David, while many of us have not experienced “slavery” in our lifetime, nor have many of the blacks that are currently bitching about it. I have experienced the slow, painful death of of over 40 friends. I watched as my friends started being considered lepers. People didn’t want to touch them, or feed them. The government ignored them. Those without insurance were left alone by a Reagan government that felt it was just too gay.
So slavery can take on may forms.
When someone comes on here spewing white bigoted venom, I think it is only fair to stand up and say fuck you asshole and all that you stand for cause this white bitch aint buying it.
And I’d like to remind people that just as issues aren’t all black or white, nor are gay people. We are many different races, different ethnicities. And as a woman I could go on about the centuries of oppression we’ve endured. But I won’t 🙂
I guess my point is that we are all in this together, and the only thing fighting amongst ourselves does is help the people who hate us. “United we stand, divided we fall” may be old and a cliche, but it’s true.
Alexa is right on these moments we have to remain calm and think wisely about who we are and what we want to see in the next elections. Let ourselves hear by voting for the right candidate. Remain focus on our goals. Cheers…
wow this thing will never go away why can we all just forget it?
The republican mean machine scoring political points by climbing on our backs.The same posturing at the expense of families like mine.The civil liberties for all.In red states it is a winning formula for the social conservatives.Apathy among Democrats and glbt is unacceptable. The idea we are gaining gay ground is misguided & misleading. A social -movement with rights is absent in the mid-west. Lgbt people must confront the lies and misinformation, organize and educate. Our familes and friends to join us and partcipate. Hillary Clinton ‘thinks’ it best to leave it to the states to decide our equality. She says we need to be patient.Forty plus years IS patient.Too many of us died because of the failure of the federal goverment and the inability of a President to say Aids. I think she is so wrong and I do not forgive President Clinton for throwing us under a bus.They concluded they would not squander any of their political will to fight for us.Tired of Hills and Bills winks at the gay community. They used us before. Right now our families deserve and have earned the right to expect relief at the federal level sooner than later. Full equality under the law is the right thing to do; and we all know it. I don’t understand the Hill bandwagon. There are lgbt familes that fear for their safety in many parts of the country.The fear of being killed/assualted is real for many in the heartland of America ;we need real leadership and real representation.So much pandering while our families are suffering from hate and indifference.Just like the the Clinton years of before.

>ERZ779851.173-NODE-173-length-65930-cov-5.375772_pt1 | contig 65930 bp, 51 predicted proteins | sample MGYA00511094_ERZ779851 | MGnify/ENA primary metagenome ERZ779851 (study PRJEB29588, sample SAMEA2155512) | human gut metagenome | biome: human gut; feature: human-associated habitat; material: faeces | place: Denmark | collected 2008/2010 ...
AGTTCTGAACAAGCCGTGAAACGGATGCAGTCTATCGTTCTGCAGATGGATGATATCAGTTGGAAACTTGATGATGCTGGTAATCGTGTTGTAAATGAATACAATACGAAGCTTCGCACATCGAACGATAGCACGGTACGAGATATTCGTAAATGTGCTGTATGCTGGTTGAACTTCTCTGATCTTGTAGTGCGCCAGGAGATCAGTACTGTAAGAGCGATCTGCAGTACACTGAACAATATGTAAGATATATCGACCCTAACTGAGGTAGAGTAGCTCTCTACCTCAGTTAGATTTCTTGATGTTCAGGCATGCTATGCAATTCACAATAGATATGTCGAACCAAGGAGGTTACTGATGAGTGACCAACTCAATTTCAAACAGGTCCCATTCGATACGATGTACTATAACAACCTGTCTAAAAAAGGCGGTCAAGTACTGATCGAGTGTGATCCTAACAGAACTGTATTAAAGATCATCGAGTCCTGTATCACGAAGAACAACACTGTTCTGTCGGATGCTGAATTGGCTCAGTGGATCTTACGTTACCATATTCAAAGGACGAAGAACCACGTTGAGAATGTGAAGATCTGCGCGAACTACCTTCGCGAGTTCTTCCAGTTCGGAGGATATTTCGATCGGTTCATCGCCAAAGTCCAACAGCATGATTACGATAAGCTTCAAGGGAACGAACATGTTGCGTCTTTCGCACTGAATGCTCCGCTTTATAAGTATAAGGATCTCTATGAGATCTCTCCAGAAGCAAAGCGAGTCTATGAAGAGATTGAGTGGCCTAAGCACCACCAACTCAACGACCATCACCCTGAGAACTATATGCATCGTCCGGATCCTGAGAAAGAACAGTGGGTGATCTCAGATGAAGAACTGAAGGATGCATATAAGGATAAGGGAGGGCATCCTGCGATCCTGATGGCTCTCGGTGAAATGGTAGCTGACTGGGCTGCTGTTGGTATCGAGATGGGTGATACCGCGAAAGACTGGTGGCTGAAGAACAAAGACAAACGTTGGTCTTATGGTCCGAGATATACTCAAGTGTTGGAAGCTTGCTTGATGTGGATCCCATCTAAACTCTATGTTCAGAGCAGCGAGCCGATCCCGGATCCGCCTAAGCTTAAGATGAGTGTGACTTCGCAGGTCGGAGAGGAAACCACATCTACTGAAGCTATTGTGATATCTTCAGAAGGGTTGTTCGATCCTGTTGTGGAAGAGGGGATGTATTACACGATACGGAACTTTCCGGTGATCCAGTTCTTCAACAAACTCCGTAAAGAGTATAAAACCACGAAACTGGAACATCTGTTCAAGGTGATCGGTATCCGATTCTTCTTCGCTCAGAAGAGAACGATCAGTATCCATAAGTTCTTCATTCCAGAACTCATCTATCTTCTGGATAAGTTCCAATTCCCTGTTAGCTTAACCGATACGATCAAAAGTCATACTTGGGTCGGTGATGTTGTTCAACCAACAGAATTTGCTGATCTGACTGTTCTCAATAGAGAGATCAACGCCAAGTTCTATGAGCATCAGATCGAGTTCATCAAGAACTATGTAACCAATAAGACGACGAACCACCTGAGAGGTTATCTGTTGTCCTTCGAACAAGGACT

Comments are closed.